Veale piloting the Bushby Mustang II aircraft he built himself with much blood

Veale piloting the Bushby Mustang II aircraft he built himself with much blood

Pilot flies into retirement with home-built aircraft

Sharing the beauty of his flights over the Cowichan Lake area

A retiree living in Mill Bay, John Veale recently posted a 19-minute video on the web of his flight in a small aircraft, one beautiful summer’s day, around the southern tip of Vancouver Island and up and across Cowichan Lake.

What made that trip all the more unique is that Veale was flying in an aircraft he built himself, a Bushby Mustang II.

Although he grew up on the west coast, the former CBC radio announcer never dreamed he would one day be flying around Vancouver Island in an airplane he spent eleven years building.

Veale and his wife Pat spent a number of their working years living in Alberta, the Northwest Territories and finally Saskatchewan before they came back to British Columbia, retiring in Mill Bay in 1995.

But Veale’s history of flying and his fondness for small aircraft dates back to the 60s, when he was still trying to get his pilot’s licence.


“I had taken some of my instruction in Edmonton,” Veale said, “and in those days, it was about $13/hour, and I could hardly afford it. So I only did about three hours, and then we moved to Yellowknife, and I continued my instruction up there.”

Eventually, Veale had the required number of flying hours to obtain his licence, and this is where the story about building his own aircraft really begins.


“After I had my licence, I answered a tiny little print ad in a Popular Mechanics magazine,” Veale explained. “It was only about four lines, and it grabbed my attention. It said — very optimistically, I eventually learned — that it was a 300 mph airplane. So I sent away $3 for some information on the plane.”

But, he adds, they had also included a brochure in with the information for the plane on the Experimental Aircraft Association, an association that has since become an international organization and which every year hosts the world’s largest air show and convention in Oshkosh, Wisconsin.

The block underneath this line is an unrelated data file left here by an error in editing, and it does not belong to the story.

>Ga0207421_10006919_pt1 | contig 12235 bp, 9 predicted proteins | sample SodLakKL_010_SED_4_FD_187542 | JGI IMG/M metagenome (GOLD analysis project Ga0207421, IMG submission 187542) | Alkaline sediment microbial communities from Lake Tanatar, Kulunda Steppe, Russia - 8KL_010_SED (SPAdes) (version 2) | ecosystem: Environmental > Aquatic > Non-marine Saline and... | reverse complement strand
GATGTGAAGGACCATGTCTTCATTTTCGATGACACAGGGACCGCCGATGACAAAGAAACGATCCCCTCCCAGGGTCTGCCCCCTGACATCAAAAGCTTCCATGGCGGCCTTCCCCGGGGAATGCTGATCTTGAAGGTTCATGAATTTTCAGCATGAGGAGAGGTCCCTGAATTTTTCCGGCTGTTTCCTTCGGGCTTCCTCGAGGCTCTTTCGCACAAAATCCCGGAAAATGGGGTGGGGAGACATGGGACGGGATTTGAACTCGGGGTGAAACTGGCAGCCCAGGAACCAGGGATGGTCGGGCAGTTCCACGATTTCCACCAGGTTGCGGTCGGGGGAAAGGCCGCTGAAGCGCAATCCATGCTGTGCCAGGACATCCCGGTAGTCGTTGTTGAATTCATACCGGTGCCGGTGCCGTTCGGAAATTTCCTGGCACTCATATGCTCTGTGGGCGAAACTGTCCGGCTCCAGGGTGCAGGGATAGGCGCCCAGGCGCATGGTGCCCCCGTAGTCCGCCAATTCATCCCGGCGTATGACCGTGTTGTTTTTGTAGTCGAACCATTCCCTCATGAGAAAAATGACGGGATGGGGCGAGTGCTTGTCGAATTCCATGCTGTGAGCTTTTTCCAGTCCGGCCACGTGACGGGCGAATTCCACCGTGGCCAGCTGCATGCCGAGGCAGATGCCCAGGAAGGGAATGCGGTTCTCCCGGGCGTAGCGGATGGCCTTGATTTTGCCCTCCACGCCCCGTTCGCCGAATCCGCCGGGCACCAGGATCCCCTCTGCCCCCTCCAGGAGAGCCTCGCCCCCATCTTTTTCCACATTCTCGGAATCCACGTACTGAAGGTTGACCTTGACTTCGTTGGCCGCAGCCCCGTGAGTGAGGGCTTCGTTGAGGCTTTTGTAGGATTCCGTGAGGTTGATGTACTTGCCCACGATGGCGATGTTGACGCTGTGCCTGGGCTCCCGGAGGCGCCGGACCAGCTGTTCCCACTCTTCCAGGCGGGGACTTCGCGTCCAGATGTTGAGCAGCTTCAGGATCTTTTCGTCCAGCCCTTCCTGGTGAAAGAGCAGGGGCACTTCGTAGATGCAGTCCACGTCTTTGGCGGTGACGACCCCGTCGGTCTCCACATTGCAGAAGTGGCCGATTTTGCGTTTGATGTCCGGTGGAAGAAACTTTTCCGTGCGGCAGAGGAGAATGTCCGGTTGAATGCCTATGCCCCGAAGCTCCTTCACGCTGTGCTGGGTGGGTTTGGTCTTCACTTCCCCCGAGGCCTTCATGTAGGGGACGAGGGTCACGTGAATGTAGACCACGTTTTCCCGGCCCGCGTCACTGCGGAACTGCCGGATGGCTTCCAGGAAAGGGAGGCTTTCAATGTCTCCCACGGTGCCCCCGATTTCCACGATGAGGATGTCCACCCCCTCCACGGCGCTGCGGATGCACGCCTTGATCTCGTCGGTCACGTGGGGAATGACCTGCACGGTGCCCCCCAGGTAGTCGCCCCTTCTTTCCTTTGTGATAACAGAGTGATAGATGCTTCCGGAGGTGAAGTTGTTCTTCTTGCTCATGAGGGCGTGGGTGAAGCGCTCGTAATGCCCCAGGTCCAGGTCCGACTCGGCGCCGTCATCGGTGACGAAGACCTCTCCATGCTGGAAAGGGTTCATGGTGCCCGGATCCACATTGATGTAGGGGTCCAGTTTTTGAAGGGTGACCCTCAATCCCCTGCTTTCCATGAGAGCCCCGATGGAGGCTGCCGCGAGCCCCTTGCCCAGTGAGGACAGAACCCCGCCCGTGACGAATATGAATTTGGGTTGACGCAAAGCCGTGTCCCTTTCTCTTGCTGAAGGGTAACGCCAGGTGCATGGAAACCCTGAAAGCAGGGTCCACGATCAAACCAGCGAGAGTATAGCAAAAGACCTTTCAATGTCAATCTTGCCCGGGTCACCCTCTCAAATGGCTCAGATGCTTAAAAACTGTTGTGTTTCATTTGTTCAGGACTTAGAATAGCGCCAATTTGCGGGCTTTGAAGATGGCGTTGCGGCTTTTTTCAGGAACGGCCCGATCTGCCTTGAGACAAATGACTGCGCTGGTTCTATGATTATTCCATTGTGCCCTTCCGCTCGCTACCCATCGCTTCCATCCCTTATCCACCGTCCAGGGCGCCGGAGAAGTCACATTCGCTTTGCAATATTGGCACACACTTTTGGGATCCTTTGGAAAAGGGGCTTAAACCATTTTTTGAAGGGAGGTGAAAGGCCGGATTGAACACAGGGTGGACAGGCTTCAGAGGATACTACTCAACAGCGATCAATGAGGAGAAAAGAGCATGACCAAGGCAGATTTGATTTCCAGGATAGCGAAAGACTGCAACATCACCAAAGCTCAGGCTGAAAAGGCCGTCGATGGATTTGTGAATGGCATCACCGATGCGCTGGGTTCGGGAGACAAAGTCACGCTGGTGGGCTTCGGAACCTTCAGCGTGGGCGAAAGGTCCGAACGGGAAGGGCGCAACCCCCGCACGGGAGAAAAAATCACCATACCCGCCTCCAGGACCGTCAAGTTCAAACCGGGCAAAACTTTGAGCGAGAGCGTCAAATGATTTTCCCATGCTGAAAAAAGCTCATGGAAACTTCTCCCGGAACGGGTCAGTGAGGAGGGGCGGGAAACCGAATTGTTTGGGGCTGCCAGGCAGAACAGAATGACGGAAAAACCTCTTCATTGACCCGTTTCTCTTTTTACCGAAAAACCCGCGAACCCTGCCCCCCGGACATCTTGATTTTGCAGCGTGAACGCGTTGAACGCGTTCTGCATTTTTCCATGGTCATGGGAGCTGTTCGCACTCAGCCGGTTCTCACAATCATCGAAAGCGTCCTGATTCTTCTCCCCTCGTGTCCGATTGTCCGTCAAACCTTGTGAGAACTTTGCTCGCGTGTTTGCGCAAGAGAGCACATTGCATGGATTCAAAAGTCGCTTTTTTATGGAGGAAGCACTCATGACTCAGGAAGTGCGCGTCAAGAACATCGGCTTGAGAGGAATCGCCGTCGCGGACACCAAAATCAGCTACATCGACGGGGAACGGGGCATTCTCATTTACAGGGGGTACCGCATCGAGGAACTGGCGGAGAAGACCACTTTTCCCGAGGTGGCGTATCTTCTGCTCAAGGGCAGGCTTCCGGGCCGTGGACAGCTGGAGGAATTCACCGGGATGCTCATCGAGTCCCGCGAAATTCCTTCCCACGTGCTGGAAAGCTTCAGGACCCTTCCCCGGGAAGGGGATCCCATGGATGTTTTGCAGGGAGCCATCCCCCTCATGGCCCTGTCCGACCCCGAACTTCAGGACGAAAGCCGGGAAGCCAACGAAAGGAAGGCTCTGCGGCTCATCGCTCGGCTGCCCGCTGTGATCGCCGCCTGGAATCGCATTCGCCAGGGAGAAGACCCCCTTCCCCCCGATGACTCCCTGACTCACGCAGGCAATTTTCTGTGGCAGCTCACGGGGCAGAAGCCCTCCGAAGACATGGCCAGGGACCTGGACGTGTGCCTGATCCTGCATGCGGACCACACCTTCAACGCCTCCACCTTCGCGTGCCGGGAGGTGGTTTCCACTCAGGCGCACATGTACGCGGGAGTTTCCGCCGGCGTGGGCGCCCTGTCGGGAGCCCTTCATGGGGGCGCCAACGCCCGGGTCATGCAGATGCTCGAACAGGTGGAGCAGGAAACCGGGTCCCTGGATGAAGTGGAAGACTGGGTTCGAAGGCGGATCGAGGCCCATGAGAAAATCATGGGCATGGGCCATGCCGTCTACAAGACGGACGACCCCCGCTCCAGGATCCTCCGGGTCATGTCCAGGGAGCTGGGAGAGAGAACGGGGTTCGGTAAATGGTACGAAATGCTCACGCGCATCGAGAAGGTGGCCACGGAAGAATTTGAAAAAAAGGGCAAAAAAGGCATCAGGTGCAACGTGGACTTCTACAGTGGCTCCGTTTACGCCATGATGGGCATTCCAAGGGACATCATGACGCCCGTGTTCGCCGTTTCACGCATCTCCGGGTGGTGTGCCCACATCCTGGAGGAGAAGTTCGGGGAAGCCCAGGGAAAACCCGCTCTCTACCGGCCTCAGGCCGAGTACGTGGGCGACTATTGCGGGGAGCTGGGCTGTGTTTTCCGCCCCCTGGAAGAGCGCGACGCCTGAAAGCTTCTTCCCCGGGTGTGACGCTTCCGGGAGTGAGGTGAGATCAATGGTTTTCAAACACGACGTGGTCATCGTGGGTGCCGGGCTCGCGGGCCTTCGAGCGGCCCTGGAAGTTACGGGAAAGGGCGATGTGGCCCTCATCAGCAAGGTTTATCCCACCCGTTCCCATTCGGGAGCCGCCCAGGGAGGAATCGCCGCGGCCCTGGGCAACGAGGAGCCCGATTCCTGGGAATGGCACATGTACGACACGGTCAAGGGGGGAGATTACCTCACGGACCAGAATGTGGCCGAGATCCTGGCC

“Originally (the convention) was all aimed at home-built airplanes,” clarified Veale. “It was through joining that organization that I really got interested in building one myself.”

The Bushby Mustang II is a home-built design, modelled after a single-seat aircraft originally built by a Piper engineer, Veale explains. The rights for the airplane he designed were sold to Bob Bushby, who in 1960 came out with a two-seater — the Mustang II — which he got a lot of requests for.


“That’s where I came into the picture,” Veale said, “because when I saw the design I thought that’s exactly what I’m after.”

He recalls going down to Illinois to see the prototype of the aircraft, and then buying the blueprints, numbering 120 pages, and laying the pages out on the bed in the hotel room he and his wife were staying in.


“ I remember thinking I’ve just wasted $125, because it just didn’t make any sense to me,” Veale recalled with a laugh. “It just looked horribly complicated. But the more I studied them, the more it began to make sense, and eventually I thought I can do this, and I started out one piece at a time, and that’s how I did it.”

Eleven years and within 50 hours of 4,000 hours of actual construction time, is how Veale calculates how long it took him to build the aircraft.

“I was learning as I went along, because I had no background in metal work,” he added. “It was a fascinating project.”

The Veales were living in Saskatchewan during the years he built his aircraft, and they had already decided they wanted to retire back on Vancouver Island. So when the time came for the move, Veale — who had done most of his flying in the prairies and was used to open, flat spaces — had one of the most exhilarating flying experiences of his life when he flew out solo from Regina to Duncan.

“I left Regina at about 7:30 a.m., and I reached Duncan within a little over 6 hours of flying.

“I had clear skies almost all the way, and to be flying up at peak height over Roger’s Pass for example, and see the miles of snow fields stretching out, it was pretty amazing.

“And I was flying into retirement, so to speak, so it was pretty exciting,” he added with a chuckle.

Now, Veale is a member of the Nanaimo Flying Club and bases his airplane at Nanaimo Airport. He says he never tires of the beauty of the sights flying around the island and coastline afford him.

The day he filmed his one-hour and forty minute circuit, now nearly two years ago, was a perfect day for flying.

“Coming over Cowichan Lake, it was magnificent,” he recalled. “ It was pretty calm when I flew down the lake at a fairly low altitude. I’ve flown up and down Lake Cowichan many times, but this was one of the prettier. The sun was just right, and the shadows on the lake.

“I think the whole valley is so pretty, but Cowichan Lake makes for a great place to fly. It’s such a different perspective from the air. It looks so different from the ground.”

Veale says he‘d like to do more on the coastline, down the inlet and out over the Broken Group islands, near Barkley Sound.

“I have had such interesting mail from people who expressed how they have enjoyed the memories seeing the clip brought back,”  he said modestly, but with satisfaction.

He’s sharing the beauty of some of his flights at